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Approximately 81,000. The meters are read manually by a Meter Reader.
Approximately 65,000. The amount varies each month depending on how many accounts are set up,
The monthly water service includes a customer charge and a usage charge. The customer charge will always appear on your water bill regardless of how much or how little water you use. It is the service charge that helps recover the cost of meter reading and maintaining the water distribution and wastewater collection systems. The water usage charge is for the amount of water you use during the month.
The wastewater usage charge for residential customers is based on an average of the amount of water you used during the previous winter months (AWC) or your current month's use, whichever is less.
The wastewater usage charge for non-residential customers is based on your current month's use.
Wastewater is the used water that goes down the drain in homes and businesses. The wastewater is collected in the City's wastewater collection system and treated at the Lucas or the North Regional Wastewater Plants.
View the Average Winter Consumption page for details.
Reading your water meter(s) regularly helps to identify any changes in your water use over time and can act as a trigger for maintenance. By taking meter readings on a regular basis, you can identify problems in water use without having to call a plumber.
Once you understand your normal water use patterns, change the reading frequency to every two weeks so you can keep a close eye on any intermittent problems which may occasionally pop up.
Tap water has it all over bottled water.
It makes sense for financial, health, and environmental reasons to kick the bottle.
Public Works/Solid Waste: 318-673-6300
On the top left-hand corner, there is a graph that illustrates usage. It shows how much was used this billing cycle, last month's billing cycle, and the usage a year ago.
You may contact customer service at 318-673-5510.
The Department of Water & Sewerage has divided Shreveport into 19 geographical areas - - one for each working day of the month. Where you live determines the day your meter is read, the date your bill is mailed, and the date your payment is due.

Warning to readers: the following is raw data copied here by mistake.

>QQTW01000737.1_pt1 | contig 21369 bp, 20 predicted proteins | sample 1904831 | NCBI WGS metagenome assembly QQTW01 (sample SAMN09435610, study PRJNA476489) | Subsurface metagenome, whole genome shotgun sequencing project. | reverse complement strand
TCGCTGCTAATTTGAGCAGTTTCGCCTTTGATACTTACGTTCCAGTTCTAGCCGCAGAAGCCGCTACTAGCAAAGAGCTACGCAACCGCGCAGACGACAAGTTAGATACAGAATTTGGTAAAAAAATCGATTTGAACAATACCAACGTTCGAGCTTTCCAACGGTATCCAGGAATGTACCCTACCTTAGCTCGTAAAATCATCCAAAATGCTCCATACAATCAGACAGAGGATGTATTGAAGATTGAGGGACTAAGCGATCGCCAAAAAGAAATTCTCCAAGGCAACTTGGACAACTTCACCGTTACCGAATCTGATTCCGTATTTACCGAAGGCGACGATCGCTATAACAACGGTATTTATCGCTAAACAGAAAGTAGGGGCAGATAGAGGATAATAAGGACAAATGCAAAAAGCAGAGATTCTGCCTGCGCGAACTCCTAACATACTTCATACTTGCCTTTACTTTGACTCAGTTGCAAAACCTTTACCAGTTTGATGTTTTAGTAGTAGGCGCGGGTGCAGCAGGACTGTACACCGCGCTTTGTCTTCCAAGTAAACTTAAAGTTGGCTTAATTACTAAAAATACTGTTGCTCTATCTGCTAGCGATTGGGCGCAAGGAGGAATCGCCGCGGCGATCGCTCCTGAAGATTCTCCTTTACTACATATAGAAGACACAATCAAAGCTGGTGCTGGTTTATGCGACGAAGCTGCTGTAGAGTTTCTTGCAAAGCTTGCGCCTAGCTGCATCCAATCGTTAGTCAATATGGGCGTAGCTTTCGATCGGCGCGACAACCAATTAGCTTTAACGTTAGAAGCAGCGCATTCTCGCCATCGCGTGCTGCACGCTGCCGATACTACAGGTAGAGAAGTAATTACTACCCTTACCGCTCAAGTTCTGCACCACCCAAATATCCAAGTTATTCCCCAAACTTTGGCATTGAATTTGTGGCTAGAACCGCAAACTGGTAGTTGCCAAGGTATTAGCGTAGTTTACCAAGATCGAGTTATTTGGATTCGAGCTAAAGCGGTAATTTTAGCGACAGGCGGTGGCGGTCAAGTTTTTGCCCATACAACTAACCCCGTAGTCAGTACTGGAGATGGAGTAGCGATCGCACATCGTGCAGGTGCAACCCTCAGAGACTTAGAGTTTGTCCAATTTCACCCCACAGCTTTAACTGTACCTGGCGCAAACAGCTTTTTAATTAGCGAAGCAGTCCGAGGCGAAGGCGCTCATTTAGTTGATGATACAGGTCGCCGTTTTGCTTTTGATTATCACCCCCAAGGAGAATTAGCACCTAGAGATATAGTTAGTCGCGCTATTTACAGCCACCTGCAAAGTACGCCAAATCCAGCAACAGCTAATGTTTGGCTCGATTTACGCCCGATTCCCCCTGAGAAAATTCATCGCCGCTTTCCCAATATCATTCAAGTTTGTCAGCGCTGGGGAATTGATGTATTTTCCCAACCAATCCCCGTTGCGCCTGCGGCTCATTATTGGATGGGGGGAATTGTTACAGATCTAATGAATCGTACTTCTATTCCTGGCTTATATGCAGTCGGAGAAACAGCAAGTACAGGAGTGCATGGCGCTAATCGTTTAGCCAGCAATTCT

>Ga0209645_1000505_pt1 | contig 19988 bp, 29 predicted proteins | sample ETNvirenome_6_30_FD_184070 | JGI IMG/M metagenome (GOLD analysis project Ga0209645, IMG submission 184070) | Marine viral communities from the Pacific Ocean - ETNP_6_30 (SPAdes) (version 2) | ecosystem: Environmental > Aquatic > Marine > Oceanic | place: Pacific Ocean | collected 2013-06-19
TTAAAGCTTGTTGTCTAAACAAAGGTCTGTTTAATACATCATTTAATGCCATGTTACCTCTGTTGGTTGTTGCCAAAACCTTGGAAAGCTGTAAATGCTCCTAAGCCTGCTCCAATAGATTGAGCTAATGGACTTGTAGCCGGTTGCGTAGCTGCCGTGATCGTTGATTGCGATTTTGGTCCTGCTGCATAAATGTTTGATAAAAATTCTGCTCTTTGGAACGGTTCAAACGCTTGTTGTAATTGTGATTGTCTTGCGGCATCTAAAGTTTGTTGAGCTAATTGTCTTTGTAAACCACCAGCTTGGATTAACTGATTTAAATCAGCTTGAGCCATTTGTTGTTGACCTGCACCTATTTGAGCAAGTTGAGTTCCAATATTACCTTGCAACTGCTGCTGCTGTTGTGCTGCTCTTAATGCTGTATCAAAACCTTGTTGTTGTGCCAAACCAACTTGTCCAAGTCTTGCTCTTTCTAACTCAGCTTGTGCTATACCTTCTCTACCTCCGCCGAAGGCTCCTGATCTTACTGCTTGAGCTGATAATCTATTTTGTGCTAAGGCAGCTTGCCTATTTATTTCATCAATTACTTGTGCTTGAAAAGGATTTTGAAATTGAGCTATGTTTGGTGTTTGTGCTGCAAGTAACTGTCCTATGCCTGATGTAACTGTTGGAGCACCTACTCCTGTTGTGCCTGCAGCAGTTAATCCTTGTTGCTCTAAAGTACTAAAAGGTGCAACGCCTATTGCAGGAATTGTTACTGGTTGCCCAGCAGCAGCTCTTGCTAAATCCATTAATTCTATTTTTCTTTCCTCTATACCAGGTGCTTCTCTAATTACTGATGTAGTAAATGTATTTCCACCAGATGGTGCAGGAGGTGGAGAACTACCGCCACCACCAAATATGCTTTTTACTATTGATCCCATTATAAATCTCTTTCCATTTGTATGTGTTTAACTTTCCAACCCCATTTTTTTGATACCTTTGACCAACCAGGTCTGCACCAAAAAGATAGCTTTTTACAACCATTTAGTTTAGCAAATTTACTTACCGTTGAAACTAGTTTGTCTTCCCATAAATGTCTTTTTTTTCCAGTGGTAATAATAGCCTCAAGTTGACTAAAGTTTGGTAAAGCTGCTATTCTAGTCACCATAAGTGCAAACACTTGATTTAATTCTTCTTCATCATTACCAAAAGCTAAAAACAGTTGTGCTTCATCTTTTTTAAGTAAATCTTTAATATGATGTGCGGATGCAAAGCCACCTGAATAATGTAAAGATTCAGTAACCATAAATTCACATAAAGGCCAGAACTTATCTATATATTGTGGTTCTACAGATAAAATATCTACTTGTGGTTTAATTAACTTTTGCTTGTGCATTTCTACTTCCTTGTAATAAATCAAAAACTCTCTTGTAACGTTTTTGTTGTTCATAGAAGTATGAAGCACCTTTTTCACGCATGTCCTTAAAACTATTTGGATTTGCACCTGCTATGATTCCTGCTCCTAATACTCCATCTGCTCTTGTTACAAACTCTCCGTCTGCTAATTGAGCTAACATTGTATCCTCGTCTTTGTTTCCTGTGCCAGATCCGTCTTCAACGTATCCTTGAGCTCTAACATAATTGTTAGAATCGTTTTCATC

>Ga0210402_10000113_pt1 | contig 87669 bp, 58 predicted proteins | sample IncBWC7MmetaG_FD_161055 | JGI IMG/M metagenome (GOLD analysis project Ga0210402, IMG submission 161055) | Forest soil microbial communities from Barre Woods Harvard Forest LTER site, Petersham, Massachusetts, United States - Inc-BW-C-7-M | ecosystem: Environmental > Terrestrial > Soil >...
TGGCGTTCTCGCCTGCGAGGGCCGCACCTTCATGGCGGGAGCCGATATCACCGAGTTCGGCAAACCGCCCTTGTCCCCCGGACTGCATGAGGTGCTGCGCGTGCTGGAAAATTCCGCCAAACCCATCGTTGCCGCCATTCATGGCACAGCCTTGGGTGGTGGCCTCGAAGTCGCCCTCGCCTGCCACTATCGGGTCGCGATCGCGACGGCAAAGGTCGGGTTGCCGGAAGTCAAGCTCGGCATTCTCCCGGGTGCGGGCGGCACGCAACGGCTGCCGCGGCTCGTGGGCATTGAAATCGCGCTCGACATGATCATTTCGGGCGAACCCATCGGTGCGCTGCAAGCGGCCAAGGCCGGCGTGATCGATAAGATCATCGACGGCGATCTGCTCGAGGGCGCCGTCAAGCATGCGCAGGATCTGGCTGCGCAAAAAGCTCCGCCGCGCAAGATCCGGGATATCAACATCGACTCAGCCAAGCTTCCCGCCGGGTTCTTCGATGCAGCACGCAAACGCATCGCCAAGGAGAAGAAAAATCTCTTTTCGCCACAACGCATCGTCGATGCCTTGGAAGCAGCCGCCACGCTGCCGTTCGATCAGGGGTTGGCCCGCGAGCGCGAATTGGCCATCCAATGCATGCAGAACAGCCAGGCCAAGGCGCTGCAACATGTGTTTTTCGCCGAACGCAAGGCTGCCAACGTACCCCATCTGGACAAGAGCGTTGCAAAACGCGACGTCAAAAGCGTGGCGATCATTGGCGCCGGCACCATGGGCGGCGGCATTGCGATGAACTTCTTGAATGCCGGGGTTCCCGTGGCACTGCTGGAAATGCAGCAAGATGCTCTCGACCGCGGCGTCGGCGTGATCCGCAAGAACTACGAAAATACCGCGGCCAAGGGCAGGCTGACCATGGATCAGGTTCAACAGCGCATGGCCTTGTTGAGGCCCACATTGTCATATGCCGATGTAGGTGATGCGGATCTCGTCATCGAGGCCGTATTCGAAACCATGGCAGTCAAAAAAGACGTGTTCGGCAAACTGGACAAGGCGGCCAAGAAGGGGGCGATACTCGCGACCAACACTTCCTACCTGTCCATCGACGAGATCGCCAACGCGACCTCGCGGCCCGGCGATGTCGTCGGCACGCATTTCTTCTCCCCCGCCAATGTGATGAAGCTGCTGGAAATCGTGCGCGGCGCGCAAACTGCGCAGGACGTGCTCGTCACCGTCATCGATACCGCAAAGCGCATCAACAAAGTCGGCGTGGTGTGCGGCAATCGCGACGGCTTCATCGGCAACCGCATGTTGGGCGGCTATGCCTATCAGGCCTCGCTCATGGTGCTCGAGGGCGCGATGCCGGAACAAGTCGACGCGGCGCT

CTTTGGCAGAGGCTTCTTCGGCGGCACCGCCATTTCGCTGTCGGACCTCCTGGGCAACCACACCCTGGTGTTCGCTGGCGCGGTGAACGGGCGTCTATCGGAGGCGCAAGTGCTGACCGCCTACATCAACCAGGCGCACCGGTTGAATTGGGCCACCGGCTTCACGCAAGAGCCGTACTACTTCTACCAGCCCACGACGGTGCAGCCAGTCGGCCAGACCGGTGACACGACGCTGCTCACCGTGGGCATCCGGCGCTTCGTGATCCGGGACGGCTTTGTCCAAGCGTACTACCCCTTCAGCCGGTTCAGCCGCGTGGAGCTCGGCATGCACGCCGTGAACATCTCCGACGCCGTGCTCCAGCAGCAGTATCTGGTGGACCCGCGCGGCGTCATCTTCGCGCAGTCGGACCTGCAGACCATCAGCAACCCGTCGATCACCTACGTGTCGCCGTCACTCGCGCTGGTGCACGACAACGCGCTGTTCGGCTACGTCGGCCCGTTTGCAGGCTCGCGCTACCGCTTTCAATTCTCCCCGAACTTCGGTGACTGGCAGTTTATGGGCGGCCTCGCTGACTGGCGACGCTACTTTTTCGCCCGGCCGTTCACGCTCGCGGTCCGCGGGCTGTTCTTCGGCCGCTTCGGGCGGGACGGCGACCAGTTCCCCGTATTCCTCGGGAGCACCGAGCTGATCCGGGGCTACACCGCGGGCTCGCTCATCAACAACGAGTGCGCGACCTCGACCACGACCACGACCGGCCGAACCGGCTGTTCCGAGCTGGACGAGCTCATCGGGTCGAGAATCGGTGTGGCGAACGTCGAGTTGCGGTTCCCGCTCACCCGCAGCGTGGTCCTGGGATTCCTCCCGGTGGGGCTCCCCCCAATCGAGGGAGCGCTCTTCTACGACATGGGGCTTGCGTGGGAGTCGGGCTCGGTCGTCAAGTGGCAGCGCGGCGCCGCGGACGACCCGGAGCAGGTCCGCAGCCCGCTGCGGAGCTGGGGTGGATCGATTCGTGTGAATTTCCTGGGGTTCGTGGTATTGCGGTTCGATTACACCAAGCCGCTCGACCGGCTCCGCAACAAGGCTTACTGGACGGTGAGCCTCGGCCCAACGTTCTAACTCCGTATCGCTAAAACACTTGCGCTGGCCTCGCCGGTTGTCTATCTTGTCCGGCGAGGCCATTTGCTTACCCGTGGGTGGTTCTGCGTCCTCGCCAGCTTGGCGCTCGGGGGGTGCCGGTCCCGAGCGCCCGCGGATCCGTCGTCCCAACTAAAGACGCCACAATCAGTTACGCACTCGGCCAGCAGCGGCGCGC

To ensure that our customers are charged fairly, the Department of Water and Sewerage uses meters to measure water consumption. We routinely replace meters to ensure their accuracy. Your meter is read monthly by a trained meter reader who uses a handheld computer. The computer will reject any unusual reading that is out of normal usage pattern. This feature ensures that meters are read accurately.
After the information on the handheld is entered into the mainframe computer, the meter reading is checked against narrower standards of your historical use (this is called a pre-bill audit). If the reading appears too high or too low, another meter reading will be taken before the bill is prepared. Even though we strive for perfection, on occasions a meter will be misread. If you ever have a question about your meter reading or your water bill, please call us at 318-673-5510. We will be happy to check it out for you.
First, you need to find your water meter. Generally, your water meter is located in the front of your property between the edge of the road pavement and your property line. It is housed in an in-ground meter box, which helps protect it from the elements. Carefully remove the lid by using a screwdriver or pliers. Visually examine the area around the meter to make sure there are no harmful insects or other animals. If you have a problem locating your meter, please call the Call Center at 318-673-5510 for assistance.
Second, your water meter has a set of dials, similar to the odometer of a car, that rotate as water passes through the meter, whether used or lost. With your back to the house, simply read the numbers from left to right to get a reading. Compare this reading to the "current" reading on the statement.
If your reading is not correct (high or low) on your current statement please call the Department of Water and Sewerage at 318-673-5510 as soon as possible to have your meter re-read.
Yes, you can have your service meter re-read if you believe that an error in reading has occurred. There is no charge to re-read your meter if the original reading is found to be incorrect. If the original reading is found to be correct, there will be a $20 charge for the re-read.
The bathroom is where you can make the most substantial reduction in personal water use. More than 50% of the water used in an average home is used in the bathroom.
Visit the Environmental Protection Agency's Start Saving page for more information.
You can conserve water in your kitchen without sacrificing taste and cleanliness.
Many washing machines use 40 or more gallons of water per load, whether the washer is stuffed full or loaded with only a couple of socks.
There are 2 methods you may check to see if you have a private leak.
The Department of Water and Sewerage reminds its customers that toilet leaks waste hundreds of gallons of water each day.
The good news is that toilet leaks are easy to diagnose and fix. Simply put a few drops of food coloring in the tank and wait 10 to 15 minutes. If the water in the bowl is colored, you have a leak. Most toilet leaks are the result of deteriorated flappers and outflow tubes that are simple and inexpensive to repair.
Also, remember unnecessary flushes can waste up to five gallons of water per flush. Don't use your toilet for a trash can.